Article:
Overpaying your mortgage can reduce the total amount you pay for your home and help you become mortgage-free faster. However, not all mortgages allow overpayments. Before you overpay, it’s important to check whether your lender allows overpayments, as charges for doing so can be expensive. It’s also important to work out whether your mortgage rate is higher than your savings rate. Overpaying only makes financial sense if this is the case.


What are the benefits of overpaying my mortgage?
In what circumstances should I overpay?
Overpaying to get a better remortgage deal
Which kind of mortgage is best if I want to overpay?

What are the benefits of overpaying my mortgage?

Overpaying your mortgage can be a sensible option if your mortgage allows overpayment. By overpaying, you’re reducing the amount you owe more quickly, helping you become mortgage-free faster.

Shortening your mortgage term by overpaying also means you’re reducing the amount of interest you pay. As a result, you’ll be spending less in the long run by paying more monthly.

Overpaying can make financial sense when interest rates are low, but only if your savings rate is lower than your mortgage rate. If you’re on a variable rate mortgage and interest rates were to rise, your monthly payments would rise too. You don’t pay interest on any overpayment, so by paying more when rates are low, you reduce the cost of the overall amount.

Overpayments don’t have to be hundreds of pounds a month - sometimes an extra £50 or £100 will make a difference to the saving you’ll make. This is because overpaying doesn’t just reduce the amount of debt you owe, but reduces your future interest payments.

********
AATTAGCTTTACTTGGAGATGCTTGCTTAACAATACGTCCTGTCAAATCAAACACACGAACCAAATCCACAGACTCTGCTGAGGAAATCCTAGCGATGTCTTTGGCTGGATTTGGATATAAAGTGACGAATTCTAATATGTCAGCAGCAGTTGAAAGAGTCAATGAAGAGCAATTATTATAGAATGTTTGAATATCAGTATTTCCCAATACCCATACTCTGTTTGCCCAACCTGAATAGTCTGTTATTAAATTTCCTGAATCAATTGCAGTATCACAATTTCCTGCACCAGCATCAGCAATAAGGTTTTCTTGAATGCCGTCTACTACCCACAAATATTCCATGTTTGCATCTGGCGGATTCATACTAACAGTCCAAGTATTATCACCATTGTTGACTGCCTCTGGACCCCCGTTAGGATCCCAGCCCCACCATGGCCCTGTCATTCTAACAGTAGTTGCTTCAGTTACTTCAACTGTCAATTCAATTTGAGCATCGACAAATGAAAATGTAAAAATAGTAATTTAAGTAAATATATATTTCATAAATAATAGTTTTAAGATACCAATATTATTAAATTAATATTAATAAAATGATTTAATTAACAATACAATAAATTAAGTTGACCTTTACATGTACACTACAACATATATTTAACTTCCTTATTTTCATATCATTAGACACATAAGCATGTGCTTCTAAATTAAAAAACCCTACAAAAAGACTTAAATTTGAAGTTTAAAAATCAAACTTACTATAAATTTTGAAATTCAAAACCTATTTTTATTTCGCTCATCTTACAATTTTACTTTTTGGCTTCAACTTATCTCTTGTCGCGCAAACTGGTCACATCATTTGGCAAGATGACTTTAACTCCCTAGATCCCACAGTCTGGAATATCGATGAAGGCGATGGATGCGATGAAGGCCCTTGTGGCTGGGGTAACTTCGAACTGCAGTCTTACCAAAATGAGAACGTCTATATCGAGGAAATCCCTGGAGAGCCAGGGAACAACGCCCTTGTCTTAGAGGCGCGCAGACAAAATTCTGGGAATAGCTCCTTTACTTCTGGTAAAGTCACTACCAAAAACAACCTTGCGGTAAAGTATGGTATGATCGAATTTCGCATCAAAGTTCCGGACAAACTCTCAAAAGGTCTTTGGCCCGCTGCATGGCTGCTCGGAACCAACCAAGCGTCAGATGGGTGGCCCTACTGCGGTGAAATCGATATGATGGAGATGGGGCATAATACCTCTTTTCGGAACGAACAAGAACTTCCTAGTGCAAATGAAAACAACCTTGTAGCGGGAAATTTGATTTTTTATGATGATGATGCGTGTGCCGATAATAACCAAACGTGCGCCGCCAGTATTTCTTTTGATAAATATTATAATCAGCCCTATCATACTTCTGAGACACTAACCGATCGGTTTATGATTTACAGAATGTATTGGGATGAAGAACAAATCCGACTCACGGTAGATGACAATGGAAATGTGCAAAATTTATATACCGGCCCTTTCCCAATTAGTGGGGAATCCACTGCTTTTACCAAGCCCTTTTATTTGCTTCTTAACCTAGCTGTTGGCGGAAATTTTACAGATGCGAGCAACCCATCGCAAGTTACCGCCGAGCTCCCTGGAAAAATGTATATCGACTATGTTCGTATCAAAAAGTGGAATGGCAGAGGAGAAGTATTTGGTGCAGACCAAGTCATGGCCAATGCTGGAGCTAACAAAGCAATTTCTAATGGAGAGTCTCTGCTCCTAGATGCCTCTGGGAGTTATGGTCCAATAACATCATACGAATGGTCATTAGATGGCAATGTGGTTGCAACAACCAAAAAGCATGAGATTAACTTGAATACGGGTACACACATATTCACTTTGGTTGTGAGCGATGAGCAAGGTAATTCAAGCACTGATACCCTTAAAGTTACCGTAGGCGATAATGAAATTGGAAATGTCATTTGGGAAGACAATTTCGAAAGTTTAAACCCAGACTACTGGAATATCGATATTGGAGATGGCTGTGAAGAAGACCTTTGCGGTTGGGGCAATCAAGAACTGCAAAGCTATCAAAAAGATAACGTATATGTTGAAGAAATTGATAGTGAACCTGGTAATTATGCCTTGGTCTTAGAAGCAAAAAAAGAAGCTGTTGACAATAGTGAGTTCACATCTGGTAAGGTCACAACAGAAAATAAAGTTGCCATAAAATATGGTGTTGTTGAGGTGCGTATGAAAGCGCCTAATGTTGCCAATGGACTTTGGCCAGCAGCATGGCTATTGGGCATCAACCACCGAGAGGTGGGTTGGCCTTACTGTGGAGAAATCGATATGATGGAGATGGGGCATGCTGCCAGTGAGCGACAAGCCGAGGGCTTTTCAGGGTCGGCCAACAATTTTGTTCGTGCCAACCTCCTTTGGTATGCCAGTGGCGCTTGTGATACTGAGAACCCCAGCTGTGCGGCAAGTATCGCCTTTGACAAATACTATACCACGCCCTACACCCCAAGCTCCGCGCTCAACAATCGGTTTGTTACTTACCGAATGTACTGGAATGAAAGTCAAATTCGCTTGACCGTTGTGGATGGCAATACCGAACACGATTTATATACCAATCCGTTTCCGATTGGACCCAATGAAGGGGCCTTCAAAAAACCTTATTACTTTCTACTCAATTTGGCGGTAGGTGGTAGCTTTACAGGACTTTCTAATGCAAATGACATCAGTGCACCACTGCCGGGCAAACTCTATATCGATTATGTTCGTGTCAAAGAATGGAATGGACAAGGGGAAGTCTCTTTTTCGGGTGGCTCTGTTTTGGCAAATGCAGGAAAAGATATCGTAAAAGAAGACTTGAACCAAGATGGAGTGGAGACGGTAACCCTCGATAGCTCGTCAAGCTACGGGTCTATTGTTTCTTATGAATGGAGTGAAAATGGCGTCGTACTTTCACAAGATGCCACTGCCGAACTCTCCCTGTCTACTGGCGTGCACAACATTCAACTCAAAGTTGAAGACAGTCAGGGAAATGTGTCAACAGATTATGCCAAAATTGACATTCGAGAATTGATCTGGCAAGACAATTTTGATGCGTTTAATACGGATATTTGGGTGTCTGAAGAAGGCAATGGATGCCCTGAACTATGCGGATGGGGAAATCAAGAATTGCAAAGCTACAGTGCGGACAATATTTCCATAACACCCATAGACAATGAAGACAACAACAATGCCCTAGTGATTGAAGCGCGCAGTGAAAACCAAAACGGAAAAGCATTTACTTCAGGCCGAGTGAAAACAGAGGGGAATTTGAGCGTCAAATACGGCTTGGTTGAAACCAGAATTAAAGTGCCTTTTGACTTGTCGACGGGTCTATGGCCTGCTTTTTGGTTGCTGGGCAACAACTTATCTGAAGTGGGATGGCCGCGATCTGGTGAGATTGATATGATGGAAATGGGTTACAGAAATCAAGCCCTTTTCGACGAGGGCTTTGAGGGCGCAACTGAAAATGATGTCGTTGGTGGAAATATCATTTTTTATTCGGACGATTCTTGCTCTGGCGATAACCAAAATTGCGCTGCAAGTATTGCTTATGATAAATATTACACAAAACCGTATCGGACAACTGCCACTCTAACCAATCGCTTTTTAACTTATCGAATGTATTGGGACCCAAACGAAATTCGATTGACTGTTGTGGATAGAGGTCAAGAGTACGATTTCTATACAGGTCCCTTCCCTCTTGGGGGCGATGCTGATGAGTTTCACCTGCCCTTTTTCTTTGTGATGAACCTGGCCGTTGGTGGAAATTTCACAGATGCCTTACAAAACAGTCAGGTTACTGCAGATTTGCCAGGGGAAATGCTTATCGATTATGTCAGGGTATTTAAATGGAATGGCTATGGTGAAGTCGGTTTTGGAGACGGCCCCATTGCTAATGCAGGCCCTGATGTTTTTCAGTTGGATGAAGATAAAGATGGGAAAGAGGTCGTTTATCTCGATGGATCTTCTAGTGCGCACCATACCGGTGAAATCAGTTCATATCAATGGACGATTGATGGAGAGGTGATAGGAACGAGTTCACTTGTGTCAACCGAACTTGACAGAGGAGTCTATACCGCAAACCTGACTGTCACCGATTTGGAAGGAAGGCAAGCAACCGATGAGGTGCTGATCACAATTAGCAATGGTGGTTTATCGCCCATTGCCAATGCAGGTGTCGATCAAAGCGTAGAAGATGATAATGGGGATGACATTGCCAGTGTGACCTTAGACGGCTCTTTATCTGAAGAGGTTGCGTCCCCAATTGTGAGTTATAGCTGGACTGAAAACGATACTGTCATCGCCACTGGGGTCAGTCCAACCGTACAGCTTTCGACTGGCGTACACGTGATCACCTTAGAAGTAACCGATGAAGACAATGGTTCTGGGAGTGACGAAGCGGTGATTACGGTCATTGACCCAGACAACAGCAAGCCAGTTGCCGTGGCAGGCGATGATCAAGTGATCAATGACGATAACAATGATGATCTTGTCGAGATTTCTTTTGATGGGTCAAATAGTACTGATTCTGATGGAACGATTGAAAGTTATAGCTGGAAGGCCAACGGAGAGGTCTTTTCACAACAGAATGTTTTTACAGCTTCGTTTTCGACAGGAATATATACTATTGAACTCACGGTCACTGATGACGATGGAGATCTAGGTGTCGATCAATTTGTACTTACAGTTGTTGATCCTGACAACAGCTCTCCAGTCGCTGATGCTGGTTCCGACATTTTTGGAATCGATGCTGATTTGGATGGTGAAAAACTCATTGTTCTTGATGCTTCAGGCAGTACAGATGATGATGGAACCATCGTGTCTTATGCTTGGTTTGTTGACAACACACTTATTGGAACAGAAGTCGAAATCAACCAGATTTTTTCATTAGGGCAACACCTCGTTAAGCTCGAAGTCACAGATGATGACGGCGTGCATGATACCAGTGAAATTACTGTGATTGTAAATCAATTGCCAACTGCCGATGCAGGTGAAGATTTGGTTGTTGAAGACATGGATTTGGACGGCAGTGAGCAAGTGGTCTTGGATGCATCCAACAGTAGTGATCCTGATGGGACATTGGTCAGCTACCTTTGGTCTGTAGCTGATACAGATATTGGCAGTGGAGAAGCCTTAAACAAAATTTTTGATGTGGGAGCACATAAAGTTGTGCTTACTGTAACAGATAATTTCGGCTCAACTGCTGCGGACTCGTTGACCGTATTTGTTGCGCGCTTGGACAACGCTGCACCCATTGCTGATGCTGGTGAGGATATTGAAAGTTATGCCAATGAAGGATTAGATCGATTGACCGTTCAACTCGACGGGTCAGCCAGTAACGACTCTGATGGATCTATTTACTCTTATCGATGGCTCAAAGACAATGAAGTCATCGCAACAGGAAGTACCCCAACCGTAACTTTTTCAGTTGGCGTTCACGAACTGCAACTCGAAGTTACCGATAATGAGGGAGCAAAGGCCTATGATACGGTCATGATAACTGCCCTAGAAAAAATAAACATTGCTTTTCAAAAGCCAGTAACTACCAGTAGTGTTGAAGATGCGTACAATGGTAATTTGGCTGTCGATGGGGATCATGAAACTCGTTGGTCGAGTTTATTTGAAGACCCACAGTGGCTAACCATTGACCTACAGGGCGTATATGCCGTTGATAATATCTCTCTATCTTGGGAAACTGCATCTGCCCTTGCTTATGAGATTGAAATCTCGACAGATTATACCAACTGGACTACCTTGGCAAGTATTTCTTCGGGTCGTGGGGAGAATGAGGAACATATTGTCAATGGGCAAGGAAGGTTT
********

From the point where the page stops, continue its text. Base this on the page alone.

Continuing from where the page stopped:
In what circumstances should I overpay?

Before you decide to overpay, there are a few things you should consider.

Does your lender allow overpayments?

Not all mortgages allow overpayments, and some lenders charge hefty fees if you do overpay - it’s a deterrent because it’s in your lender’s interest to keep you once your initial rate finishes. As overpaying reduces the amount of interest you pay overall, your lender could lose out on the interest you’ll otherwise pay over the course of your mortgage deal.

If the money you’ll spend on fees is more than the amount you could save by overpaying, you’d save more by putting the cash in a savings account.

Some lenders allow up to 10% overpayment, but some have recently started allowing 20% overpayments on fixed rate deals. Make sure you check the terms of your mortgage even if overpayments are allowed, as often there’s a limit on the amount that can be overpaid.

Some lenders also charge a fee to close the mortgage account if you pay off the entire mortgage. This is dependant on the lender, but again it’s worth checking if this is the case before paying off the whole sum before the end of your mortgage term.

Do you have other debts to pay?

If you have debts that have a higher interest rate, it’s usually better to pay these off first. Interest rates on mortgages are usually much lower.

Do you have money saved for a rainy day?

Rather than using all your spare cash to overpay your mortgage, you should always have enough money to cover the costs of an emergency - such as redundancy or a broken boiler. Interest rates on mortgages compared to other loans are low, and you’d be better off keeping some money behind in case of emergency instead of taking out a high interest rate loan.